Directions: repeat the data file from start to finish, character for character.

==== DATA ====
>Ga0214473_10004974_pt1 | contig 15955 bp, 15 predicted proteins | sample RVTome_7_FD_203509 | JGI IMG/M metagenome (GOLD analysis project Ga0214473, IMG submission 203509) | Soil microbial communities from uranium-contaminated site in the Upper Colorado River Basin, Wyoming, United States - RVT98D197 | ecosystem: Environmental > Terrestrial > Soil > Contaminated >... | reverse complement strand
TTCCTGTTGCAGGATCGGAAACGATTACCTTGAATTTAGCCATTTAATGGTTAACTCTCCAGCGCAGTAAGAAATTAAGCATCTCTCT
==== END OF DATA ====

>Ga0214473_10004974_pt1 | contig 15955 bp, 15 predicted proteins | sample RVTome_7_FD_203509 | JGI IMG/M metagenome (GOLD analysis project Ga0214473, IMG submission 203509) | Soil microbial communities from uranium-contaminated site in the Upper Colorado River Basin, Wyoming, United States - RVT98D197 | ecosystem: Environmental > Terrestrial > Soil > Contaminated >... | reverse complement strand
TTCCTGTTGCAGGATCGGAAACGATTACCTTGAATTTAGCCATTTAATGGTTAACTCTCCAGCGCAGTAAGAAATTAAGCATCTCTCT